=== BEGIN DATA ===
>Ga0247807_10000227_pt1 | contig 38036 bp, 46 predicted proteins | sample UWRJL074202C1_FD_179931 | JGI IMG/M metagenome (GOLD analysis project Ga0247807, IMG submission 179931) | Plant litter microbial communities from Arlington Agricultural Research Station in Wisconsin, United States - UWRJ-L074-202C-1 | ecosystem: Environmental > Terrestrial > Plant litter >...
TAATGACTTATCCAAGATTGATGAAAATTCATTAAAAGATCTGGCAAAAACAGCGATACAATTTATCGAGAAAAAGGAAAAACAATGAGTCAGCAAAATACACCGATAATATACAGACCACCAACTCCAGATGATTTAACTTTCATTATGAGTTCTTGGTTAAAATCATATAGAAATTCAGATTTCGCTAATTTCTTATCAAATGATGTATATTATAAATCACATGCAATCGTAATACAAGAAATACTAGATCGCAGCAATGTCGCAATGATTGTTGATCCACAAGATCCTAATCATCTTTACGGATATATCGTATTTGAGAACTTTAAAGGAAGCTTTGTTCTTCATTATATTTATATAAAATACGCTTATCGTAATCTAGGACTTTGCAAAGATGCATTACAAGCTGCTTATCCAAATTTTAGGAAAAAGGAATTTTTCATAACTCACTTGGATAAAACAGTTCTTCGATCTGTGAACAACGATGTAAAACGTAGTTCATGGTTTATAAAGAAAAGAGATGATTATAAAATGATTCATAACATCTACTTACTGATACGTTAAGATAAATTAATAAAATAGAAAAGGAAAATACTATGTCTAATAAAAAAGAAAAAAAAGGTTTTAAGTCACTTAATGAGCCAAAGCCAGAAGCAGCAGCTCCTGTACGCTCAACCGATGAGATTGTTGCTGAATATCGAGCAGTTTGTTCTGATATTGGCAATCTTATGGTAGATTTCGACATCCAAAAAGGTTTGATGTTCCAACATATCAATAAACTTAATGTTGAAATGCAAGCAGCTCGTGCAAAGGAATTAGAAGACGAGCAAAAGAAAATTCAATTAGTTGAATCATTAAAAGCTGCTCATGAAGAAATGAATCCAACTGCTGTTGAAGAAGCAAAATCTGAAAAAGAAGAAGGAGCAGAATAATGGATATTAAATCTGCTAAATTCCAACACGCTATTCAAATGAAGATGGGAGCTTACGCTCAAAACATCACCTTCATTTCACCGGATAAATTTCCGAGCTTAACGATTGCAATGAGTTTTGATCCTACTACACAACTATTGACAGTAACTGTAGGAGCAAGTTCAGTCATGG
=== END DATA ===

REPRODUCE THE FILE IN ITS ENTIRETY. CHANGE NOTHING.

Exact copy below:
>Ga0247807_10000227_pt1 | contig 38036 bp, 46 predicted proteins | sample UWRJL074202C1_FD_179931 | JGI IMG/M metagenome (GOLD analysis project Ga0247807, IMG submission 179931) | Plant litter microbial communities from Arlington Agricultural Research Station in Wisconsin, United States - UWRJ-L074-202C-1 | ecosystem: Environmental > Terrestrial > Plant litter >...
TAATGACTTATCCAAGATTGATGAAAATTCATTAAAAGATCTGGCAAAAACAGCGATACAATTTATCGAGAAAAAGGAAAAACAATGAGTCAGCAAAATACACCGATAATATACAGACCACCAACTCCAGATGATTTAACTTTCATTATGAGTTCTTGGTTAAAATCATATAGAAATTCAGATTTCGCTAATTTCTTATCAAATGATGTATATTATAAATCACATGCAATCGTAATACAAGAAATACTAGATCGCAGCAATGTCGCAATGATTGTTGATCCACAAGATCCTAATCATCTTTACGGATATATCGTATTTGAGAACTTTAAAGGAAGCTTTGTTCTTCATTATATTTATATAAAATACGCTTATCGTAATCTAGGACTTTGCAAAGATGCATTACAAGCTGCTTATCCAAATTTTAGGAAAAAGGAATTTTTCATAACTCACTTGGATAAAACAGTTCTTCGATCTGTGAACAACGATGTAAAACGTAGTTCATGGTTTATAAAGAAAAGAGATGATTATAAAATGATTCATAACATCTACTTACTGATACGTTAAGATAAATTAATAAAATAGAAAAGGAAAATACTATGTCTAATAAAAAAGAAAAAAAAGGTTTTAAGTCACTTAATGAGCCAAAGCCAGAAGCAGCAGCTCCTGTACGCTCAACCGATGAGATTGTTGCTGAATATCGAGCAGTTTGTTCTGATATTGGCAATCTTATGGTAGATTTCGACATCCAAAAAGGTTTGATGTTCCAACATATCAATAAACTTAATGTTGAAATGCAAGCAGCTCGTGCAAAGGAATTAGAAGACGAGCAAAAGAAAATTCAATTAGTTGAATCATTAAAAGCTGCTCATGAAGAAATGAATCCAACTGCTGTTGAAGAAGCAAAATCTGAAAAAGAAGAAGGAGCAGAATAATGGATATTAAATCTGCTAAATTCCAACACGCTATTCAAATGAAGATGGGAGCTTACGCTCAAAACATCACCTTCATTTCACCGGATAAATTTCCGAGCTTAACGATTGCAATGAGTTTTGATCCTACTACACAACTATTGACAGTAACTGTAGGAGCAAGTTCAGTCATGG